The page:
Dem lawmaker says US should ‘immediately’ consider arms sanctions against Saudi Arabia

Rep. Adriano EspaillatAdriano de Jesus Espaillat CabralLawmakers call for small business aid at all levels of government The Hill's Morning Report - Sponsored by Facebook - Washington on edge amid SCOTUS vacancy On the Money: Administration to ban TikTok, WeChat | House moves toward bill to avoid government shutdown | Coronavirus relief bills boosted GDP, CBO says MORE (D-N.Y.) says the Trump administration should consider sanctions on arms sales against Saudi Arabia if the nation is found responsible for the disappearance of Saudi journalist Jamal Khashoggi.

“Immediately we should consider sanctions on arms sales,” Espaillat, a member of the House Foreign Affairs Committee, told "Rising" Hill.TV co-hosts Krystal Ball and Buck Sexton during an interview that aired on Tuesday.

Espaillat added that the U.S. has an “ethical responsibility” to reexamine its business relationship with Saudi Arabia, especially if it involves a brutal regime that has engaged in violent attacks against its own people that has resulted “in the deaths of thousands of people.”

A military coalition led by Saudi Arabia and the United Arab Emirates has killed thousands of civilians in airstrikes in the Yemeni civil war, according to The New York Times. In August, the United Nations issued a report saying this action — along with other atrocities — could amount to war crimes.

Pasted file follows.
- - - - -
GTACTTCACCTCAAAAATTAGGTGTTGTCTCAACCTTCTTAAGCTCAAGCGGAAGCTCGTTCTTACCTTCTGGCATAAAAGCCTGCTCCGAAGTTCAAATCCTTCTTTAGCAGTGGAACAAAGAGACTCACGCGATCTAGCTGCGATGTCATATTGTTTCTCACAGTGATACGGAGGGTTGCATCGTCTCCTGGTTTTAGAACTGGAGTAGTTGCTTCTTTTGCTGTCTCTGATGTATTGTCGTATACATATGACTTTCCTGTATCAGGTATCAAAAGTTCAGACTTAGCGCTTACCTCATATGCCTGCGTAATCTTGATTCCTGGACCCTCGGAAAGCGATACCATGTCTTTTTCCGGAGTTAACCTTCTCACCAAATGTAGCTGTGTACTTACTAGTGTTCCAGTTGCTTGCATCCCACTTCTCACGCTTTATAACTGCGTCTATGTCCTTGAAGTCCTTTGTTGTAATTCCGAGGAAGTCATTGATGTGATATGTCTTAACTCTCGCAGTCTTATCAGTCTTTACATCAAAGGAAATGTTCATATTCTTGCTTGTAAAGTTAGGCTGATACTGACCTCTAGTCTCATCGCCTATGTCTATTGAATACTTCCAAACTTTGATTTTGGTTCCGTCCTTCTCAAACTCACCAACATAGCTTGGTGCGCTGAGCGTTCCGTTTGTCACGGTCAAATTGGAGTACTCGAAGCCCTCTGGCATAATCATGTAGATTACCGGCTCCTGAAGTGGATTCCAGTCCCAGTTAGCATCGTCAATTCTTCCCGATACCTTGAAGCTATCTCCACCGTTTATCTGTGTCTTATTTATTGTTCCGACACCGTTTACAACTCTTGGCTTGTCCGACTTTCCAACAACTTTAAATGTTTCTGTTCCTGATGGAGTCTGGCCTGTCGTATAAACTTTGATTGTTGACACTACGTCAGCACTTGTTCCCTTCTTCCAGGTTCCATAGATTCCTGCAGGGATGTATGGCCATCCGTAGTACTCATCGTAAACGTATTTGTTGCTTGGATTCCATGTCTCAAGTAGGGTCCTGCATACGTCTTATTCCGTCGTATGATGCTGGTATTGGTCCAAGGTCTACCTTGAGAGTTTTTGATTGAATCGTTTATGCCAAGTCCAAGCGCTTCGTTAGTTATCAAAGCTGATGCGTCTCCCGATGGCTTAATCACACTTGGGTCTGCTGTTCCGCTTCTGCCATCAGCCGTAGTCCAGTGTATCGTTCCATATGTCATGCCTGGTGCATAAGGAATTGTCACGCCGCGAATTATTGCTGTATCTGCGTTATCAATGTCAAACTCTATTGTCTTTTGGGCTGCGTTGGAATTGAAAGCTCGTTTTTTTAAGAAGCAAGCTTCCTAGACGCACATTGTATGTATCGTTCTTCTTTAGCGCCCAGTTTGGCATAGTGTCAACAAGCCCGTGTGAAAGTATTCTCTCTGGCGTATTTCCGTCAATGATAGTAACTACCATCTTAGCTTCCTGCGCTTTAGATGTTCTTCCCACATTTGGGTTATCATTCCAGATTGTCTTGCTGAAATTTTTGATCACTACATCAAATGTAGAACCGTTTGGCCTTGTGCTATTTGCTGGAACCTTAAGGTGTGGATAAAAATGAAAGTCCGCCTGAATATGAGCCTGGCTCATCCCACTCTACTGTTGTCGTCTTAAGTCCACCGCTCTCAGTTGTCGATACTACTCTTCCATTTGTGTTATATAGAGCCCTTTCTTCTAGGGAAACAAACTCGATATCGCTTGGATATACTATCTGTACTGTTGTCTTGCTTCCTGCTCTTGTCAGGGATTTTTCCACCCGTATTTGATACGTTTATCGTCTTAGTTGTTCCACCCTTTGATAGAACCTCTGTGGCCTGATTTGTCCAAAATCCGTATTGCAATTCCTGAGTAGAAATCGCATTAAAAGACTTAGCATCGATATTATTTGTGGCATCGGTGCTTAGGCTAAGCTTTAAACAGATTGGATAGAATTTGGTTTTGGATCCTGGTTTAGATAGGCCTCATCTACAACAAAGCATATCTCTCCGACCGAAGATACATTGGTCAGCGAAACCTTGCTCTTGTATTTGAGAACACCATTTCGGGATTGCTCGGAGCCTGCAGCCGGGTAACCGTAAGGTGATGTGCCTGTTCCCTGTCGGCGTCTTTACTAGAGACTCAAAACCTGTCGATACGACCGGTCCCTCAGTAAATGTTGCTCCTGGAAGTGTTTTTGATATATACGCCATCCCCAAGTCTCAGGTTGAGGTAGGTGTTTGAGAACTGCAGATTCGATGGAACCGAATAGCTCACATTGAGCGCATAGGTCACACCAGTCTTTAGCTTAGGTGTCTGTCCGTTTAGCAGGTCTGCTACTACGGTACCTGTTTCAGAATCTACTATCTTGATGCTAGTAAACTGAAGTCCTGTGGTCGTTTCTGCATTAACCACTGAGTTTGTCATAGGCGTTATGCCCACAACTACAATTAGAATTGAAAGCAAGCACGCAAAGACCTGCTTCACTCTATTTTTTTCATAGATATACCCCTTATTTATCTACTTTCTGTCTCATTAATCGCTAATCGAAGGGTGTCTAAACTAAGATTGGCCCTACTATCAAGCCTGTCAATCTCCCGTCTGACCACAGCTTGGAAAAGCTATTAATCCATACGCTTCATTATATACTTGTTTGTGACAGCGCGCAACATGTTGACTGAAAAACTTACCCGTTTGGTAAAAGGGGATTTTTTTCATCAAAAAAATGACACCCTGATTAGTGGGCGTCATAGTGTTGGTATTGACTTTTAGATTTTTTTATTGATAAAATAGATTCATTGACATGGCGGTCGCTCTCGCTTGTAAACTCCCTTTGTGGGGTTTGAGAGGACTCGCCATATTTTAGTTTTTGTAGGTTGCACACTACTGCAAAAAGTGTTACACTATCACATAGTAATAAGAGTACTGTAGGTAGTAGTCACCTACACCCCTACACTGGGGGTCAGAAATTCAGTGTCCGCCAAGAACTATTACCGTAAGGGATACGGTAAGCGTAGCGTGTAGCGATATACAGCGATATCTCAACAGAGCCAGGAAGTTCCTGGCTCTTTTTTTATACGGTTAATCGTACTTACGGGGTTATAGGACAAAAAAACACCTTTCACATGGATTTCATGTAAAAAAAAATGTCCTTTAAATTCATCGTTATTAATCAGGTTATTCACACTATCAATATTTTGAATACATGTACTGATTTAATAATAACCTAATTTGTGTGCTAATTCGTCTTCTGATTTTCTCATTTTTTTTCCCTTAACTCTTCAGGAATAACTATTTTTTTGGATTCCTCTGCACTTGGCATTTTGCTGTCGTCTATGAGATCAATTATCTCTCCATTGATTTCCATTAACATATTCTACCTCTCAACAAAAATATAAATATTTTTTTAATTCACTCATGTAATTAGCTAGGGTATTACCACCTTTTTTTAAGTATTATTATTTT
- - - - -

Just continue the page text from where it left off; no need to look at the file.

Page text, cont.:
“This is a basic human rights question and so with regards to Saudi Arabia, we should examine our relationship with that nation,” the Democratic lawmaker said.

But Espaillat told Hill.TV that taking swift action against the kingdom will be no easy task because it goes against long-held political policies in countries like Saudi Arabia and elsewhere.

The congressman asserted that the U.S. has historically engaged in supporting dictators and regimes, citing South America as a prime example.

“In most, cases if not all cases, that has ended in a bad way — look at what happened in South America when we supported brutal tyrants and dictators,” he said.

Secretary of State Mike PompeoMichael (Mike) Richard PompeoPutin nominated for Nobel Peace Prize The Hill's Morning Report - Sponsored by Facebook - Trump previews SCOTUS nominee as 'totally brilliant' Pompeo accused of stumping for Trump ahead of election MORE on Wednesday met with Turkey’s president and foreign minister in Ankara in an attempt to get some answers on what happened to Khashoggi, who disappeared more than two weeks ago after visiting the Saudi Consulate in Istanbul. Turkish officials have said they have evidence the journalist was killed inside the consulate.

Lawmakers both sides of the aisle are calling for swift action, but Trump has cautioned not to jump to any conclusions.

In an interview with AP, Trump compared the mystery surrounding the missing Saudi journalist to the allegations of sexual assault leveled against Supreme Court Justice Brett KavanaughBrett Michael KavanaughTrump faces tricky choice on Supreme Court pick The Hill's 12:30 Report: Trump stokes fears over November election outcome The Hill's Morning Report - Sponsored by Facebook - Trump previews SCOTUS nominee as 'totally brilliant' MORE during his confirmation hearing, stating it was an example of "guilty until proven innocent."

Espaillat meanwhile said he hopes that officials get an answer soon. Turkish officials are reportedly conducting a search of the Saudi consul's residence over the Khashoggi’s disappearance and alleged murder, according to the AP

“We hope to get an answer soon — there is an answer to that I’m sure and the world should know.”

 — Tess Bonn